Incidence of rib fractures after stereotactic body radiotherapy for peripheral lung lesions clinical experience and dose response estimation
Wolfgang A. Tomé, C. Wesley Hodge, Minesh P. Mehta, Søren M. Bentzen
Purpose/Objective(s): Late complications of SBRT include radiation related rib fractures. We estimate the incidence of rib fracturesas a function of maximum absorbed rib dose after stereotactic body radiotherapy (SBRT) for early stage lung cancer.
Materials/Methods: Of 23 patients treated with image guided SBRT (60 Gy in 5 fractions) between 2003 and 2006, 4 developed pathological rib fractures near the SBRT planning target volume (PTV). Both planned maximum dose and maximum Fraction-size equivalent dose (FED) to the combined rib volume lying within the prescription isodose volume was determined and a probit dose response model was fitted to the observed rib fracture data for each.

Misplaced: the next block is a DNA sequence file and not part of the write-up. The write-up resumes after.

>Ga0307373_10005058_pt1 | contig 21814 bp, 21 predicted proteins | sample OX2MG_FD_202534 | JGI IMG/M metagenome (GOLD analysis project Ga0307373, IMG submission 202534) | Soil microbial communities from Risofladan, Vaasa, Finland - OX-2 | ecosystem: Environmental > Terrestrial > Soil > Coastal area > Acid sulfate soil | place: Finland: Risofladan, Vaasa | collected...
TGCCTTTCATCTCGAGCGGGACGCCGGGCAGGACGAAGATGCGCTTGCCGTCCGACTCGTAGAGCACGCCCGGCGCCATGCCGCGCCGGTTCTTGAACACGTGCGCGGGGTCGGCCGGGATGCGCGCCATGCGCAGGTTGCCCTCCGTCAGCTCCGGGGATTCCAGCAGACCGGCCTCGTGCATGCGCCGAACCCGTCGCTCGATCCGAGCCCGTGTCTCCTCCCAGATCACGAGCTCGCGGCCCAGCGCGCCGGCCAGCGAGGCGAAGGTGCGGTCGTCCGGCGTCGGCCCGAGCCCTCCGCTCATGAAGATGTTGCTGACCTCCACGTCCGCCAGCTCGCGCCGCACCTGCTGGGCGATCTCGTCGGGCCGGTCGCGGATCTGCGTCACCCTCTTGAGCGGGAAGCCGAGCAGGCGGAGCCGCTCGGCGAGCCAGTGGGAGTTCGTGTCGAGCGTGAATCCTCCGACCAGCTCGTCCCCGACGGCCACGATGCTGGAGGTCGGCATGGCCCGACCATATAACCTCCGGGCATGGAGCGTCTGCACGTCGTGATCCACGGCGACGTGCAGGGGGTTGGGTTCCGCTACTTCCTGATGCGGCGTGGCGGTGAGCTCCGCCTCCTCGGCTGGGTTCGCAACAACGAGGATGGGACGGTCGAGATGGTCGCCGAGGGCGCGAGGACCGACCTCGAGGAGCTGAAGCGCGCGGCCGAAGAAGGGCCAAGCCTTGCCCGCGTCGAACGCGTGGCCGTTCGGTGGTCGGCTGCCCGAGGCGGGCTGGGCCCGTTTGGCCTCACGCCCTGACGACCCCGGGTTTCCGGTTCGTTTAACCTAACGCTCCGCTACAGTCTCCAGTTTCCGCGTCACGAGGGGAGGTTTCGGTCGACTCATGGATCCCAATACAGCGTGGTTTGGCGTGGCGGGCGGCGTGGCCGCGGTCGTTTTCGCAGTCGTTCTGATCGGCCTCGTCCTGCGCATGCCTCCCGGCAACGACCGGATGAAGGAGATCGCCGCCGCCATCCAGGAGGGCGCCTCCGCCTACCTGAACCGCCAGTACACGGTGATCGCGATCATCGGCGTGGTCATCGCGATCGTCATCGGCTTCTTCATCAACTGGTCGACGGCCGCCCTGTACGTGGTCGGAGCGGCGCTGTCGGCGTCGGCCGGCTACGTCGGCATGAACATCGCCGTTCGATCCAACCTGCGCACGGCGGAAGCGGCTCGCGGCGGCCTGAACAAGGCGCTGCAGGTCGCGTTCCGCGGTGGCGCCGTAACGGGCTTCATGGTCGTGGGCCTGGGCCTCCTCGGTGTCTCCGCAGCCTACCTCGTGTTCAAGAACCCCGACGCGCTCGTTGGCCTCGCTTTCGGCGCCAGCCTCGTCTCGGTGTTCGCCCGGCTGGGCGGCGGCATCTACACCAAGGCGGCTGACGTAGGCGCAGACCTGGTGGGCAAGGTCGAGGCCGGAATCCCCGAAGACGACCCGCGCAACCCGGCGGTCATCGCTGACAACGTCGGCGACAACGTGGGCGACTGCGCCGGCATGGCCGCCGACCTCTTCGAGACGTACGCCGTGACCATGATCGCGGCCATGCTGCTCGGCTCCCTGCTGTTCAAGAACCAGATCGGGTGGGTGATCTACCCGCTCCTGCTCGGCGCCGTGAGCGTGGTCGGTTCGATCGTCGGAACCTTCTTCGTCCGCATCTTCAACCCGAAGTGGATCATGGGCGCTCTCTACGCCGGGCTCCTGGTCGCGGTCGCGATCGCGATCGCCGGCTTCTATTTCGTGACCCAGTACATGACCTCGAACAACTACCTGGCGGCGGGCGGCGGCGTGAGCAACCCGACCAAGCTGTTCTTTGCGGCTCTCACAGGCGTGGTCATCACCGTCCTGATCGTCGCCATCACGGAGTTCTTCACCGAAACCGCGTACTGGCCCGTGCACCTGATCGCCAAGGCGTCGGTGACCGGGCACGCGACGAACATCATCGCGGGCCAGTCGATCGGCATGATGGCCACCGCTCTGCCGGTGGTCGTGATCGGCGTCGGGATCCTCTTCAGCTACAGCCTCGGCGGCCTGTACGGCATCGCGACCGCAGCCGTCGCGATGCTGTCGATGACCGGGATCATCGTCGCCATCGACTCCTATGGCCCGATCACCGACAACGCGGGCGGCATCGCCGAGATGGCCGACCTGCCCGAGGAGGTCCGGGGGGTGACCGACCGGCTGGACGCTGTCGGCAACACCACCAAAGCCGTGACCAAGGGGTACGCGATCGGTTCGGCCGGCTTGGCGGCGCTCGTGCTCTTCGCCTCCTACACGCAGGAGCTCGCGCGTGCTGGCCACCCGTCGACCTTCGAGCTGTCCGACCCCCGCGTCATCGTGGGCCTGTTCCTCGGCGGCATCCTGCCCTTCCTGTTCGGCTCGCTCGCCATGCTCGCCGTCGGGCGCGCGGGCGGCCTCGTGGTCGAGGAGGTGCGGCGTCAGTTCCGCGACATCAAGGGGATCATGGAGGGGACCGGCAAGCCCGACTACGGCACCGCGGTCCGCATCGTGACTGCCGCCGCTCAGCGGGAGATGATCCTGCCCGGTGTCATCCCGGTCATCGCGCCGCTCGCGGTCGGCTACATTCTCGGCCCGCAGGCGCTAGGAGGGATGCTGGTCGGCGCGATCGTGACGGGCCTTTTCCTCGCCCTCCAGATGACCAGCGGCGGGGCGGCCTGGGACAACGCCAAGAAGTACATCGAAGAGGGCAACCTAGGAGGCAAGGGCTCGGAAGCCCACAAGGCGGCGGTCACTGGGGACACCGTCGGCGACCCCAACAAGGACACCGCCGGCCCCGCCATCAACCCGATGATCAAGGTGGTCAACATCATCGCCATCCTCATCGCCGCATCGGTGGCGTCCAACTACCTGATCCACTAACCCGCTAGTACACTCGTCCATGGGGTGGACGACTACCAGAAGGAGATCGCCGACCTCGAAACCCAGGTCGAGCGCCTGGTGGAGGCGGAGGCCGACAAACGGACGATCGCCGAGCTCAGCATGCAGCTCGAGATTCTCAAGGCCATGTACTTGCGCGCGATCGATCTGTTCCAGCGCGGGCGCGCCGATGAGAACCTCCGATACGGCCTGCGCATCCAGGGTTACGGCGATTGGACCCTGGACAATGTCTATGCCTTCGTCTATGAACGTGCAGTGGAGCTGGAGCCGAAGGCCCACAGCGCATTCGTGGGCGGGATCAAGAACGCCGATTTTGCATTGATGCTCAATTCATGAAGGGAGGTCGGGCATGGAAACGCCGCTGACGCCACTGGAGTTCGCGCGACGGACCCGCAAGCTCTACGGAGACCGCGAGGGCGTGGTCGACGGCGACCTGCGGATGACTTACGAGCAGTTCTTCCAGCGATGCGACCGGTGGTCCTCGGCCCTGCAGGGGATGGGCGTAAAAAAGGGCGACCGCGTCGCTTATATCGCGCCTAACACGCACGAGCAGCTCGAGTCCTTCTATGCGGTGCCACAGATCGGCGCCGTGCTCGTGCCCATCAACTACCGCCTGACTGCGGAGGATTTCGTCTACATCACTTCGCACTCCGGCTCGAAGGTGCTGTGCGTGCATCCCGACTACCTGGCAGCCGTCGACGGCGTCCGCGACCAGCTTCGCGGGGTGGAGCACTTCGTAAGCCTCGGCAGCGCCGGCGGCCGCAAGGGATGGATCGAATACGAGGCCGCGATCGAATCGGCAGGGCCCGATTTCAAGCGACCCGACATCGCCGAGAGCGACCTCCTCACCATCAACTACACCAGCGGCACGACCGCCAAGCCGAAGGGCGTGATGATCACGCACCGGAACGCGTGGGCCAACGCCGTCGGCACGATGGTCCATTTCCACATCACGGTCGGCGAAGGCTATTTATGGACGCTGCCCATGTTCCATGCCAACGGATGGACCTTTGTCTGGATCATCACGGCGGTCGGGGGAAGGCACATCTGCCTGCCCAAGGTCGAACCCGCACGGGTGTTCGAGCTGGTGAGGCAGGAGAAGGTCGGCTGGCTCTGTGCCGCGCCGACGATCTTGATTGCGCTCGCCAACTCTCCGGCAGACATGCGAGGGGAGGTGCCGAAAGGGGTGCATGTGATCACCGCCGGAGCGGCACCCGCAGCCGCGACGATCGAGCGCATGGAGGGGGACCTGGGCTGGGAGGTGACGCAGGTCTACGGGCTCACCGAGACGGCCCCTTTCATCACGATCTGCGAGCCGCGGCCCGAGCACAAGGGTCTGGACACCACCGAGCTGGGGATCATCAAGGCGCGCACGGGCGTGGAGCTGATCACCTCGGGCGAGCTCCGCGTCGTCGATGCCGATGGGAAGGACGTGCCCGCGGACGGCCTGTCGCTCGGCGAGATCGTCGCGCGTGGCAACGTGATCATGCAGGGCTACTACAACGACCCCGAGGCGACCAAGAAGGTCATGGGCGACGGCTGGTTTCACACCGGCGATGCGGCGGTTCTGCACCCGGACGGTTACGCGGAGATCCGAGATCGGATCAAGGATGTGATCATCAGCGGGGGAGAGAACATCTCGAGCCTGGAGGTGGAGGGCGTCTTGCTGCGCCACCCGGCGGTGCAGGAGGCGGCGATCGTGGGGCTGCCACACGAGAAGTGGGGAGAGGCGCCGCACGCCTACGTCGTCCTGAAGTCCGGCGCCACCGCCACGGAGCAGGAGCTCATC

Results: 17 patients were evaluated, all with a minimum of 15 months follow-up. Median followup was 43 months (range 15–60 months). The median time to rib fracture was 26.5 months (range 15–34 months). The maximum rib dose ranged from 23.8–74.7 Gy (median 57.8 Gy) in 5 fractions. Dose was a significant predictor of rib fracture (p=0.02), with a D50 (123FED50) estimate of 66.71 Gy (73.52 Gy). The steepness of the dose-response curve was quantified by the m and γ50 value, estimated at m = 0.1663 and γ50 = 2.39 for the maximum dose probit dose response model and at m = 0.2747 and γ50 = 1.45 for the maximum 123FED probit dose response model.
Conclusions: Maximum rib dose should be carefully considered in SBRT with appropriate risk counseling of patients whose maximum rib dose exceeds a dose of 50 Gy in 5 fractions or a maximum 123FED of 43.1 Gy, estimated to be associated with a 6.6 % risk of rib fractures. Hence, the inclusion of ribs as an “organ at risk” in intensity modulated radiotherapy (IMRT) planning should be considered as a way to reduce the likelihood of rib fractures.
Keywords: Lung; Cancer; Rib fractures,Stereotactic body radiotherapy; Radiotherapy; NTCP